When it comes to the integrity and accuracy of voting systems in the United States, the good news is that widespread technological upgrades have largely eliminated the voting-machine problems that were so evident when Florida’s disputed recount determined the 2000 presidential election. The bad news is that some of those improvements in accuracy could be undermined by increases in early voting through the mail, which is turning out to be a relatively low-accuracy method of voting, according to a new research report released by MIT and the California Institute of Technology. “A lot of changes over the last decade have made voting in America better,” says Charles Stewart III, the Kenan Sahin Distinguished Professor of Political Science at MIT, who co-authored the new report with five colleagues at four universities. “The possibility of a [situation like Florida’s 2000 election] is much lower now than it was 12 years ago.” However, Stewart adds, “We have possibly gotten way ahead of ourselves in encouraging people to vote by mail. It’s pretty clear that the improvement we’ve gotten by having better voting machines in the precincts may be given back by having more and more people voting at home.”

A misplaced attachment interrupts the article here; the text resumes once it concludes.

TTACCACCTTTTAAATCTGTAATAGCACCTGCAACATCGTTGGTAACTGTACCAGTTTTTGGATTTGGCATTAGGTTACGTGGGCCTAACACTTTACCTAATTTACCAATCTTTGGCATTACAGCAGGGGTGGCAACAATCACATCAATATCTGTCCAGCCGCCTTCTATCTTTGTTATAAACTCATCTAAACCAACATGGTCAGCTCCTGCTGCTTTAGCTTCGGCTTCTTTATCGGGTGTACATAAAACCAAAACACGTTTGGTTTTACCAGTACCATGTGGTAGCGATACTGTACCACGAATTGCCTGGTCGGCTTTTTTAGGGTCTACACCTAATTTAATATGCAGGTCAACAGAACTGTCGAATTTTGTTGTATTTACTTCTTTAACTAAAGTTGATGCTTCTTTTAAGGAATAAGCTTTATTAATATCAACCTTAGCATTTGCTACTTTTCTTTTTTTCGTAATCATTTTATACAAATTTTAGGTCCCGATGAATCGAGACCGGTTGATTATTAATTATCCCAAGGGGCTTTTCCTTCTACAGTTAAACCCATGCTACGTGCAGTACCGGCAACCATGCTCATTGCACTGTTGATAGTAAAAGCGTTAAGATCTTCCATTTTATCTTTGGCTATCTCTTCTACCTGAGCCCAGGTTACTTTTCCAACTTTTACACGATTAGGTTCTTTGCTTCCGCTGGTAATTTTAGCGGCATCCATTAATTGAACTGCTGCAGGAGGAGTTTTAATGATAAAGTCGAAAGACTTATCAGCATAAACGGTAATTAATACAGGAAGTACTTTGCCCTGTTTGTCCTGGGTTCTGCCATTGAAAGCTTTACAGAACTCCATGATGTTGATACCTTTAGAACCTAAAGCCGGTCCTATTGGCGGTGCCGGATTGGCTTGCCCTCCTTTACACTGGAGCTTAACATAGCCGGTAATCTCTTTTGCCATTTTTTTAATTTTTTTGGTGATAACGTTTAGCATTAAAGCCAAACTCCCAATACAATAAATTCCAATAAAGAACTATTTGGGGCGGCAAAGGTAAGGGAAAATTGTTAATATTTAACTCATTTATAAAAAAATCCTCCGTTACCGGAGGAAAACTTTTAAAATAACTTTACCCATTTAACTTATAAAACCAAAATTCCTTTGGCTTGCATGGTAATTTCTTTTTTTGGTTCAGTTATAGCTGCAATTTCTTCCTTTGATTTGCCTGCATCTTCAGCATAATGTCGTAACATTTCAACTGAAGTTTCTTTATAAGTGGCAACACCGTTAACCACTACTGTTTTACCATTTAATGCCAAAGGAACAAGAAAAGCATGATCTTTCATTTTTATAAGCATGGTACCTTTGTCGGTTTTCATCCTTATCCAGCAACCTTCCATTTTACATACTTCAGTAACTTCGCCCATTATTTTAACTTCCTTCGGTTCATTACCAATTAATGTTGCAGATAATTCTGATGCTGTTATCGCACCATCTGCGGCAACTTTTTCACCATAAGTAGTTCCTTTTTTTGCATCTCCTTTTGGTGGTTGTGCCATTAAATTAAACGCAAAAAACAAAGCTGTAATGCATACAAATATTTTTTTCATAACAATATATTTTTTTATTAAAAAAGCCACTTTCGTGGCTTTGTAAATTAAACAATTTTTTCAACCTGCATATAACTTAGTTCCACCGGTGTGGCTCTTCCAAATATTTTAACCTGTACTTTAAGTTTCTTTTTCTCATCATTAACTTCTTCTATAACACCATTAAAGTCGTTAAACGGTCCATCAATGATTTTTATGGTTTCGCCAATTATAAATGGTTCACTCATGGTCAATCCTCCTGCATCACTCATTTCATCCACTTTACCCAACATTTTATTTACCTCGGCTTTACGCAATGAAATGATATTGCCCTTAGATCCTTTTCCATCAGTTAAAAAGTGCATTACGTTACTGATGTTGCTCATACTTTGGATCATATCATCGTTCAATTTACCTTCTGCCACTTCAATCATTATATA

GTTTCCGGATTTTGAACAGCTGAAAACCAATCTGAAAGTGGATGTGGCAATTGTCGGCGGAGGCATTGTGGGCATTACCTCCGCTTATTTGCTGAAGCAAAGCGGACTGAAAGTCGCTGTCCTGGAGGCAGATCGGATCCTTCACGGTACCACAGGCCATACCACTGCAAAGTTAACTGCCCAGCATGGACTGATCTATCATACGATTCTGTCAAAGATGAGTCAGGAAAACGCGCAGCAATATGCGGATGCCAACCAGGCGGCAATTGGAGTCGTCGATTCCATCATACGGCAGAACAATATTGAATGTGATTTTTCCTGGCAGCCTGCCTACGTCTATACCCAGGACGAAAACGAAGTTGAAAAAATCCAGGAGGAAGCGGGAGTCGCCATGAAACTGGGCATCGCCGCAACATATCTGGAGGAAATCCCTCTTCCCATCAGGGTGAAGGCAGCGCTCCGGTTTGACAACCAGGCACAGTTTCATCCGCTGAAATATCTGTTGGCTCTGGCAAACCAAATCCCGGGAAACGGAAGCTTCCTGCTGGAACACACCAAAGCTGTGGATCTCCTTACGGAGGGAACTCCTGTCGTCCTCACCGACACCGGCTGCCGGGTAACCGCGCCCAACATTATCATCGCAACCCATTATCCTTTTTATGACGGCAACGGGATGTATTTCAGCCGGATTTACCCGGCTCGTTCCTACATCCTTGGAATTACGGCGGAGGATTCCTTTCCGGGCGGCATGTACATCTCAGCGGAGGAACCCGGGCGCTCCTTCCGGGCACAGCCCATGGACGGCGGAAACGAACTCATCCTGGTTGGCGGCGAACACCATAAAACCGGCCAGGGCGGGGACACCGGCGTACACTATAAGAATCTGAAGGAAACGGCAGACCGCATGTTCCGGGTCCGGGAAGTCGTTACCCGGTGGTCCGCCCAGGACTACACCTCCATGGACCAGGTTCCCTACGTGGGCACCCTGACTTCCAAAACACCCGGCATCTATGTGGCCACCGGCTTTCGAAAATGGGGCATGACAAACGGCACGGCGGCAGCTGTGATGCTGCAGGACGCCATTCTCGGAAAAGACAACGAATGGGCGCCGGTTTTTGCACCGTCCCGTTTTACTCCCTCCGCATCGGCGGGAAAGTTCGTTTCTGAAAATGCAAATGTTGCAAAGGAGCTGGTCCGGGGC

The new report was released today by the Caltech/MIT Voting Technology Project. It is the latest in a series of reports by the group, which formed in the aftermath of the 2000 election. A major change since 2000 has been the replacement of outdated voting systems—principally punch cards and lever machines—with more reliable optical-scan or electronic voting machines. Today roughly 60 percent of counties across the United States use optical-scan machines, and 40 percent use other forms of electronic equipment. (A small set of counties still hand-count paper ballots.)
The upshot of this change is that the overall residual vote rate—the difference between the number of ballots cast and counted—dropped from 2 percent of ballots cast in 2000 to 1 percent in 2006 and 2008, as the report notes. On the other hand, the report states, “absentee voting is more prone than in-person voting to residual vote rates.” That presents new problems, since the percentage of Americans voting by mail or at early election centers has doubled, the report notes, from 14 percent in 2000 to 28 percent in 2008. One study by Voter Technology Project researchers, based on two decades of data from California, has shown that the residual vote rate for absentee voters was larger than that for votes cast at polling places—by 2.2 percentage points in presidential races, 3.3 percent in gubernatorial races, 4.9 percent in U.S. Senate races, and 3.0 percent for ballot propositions.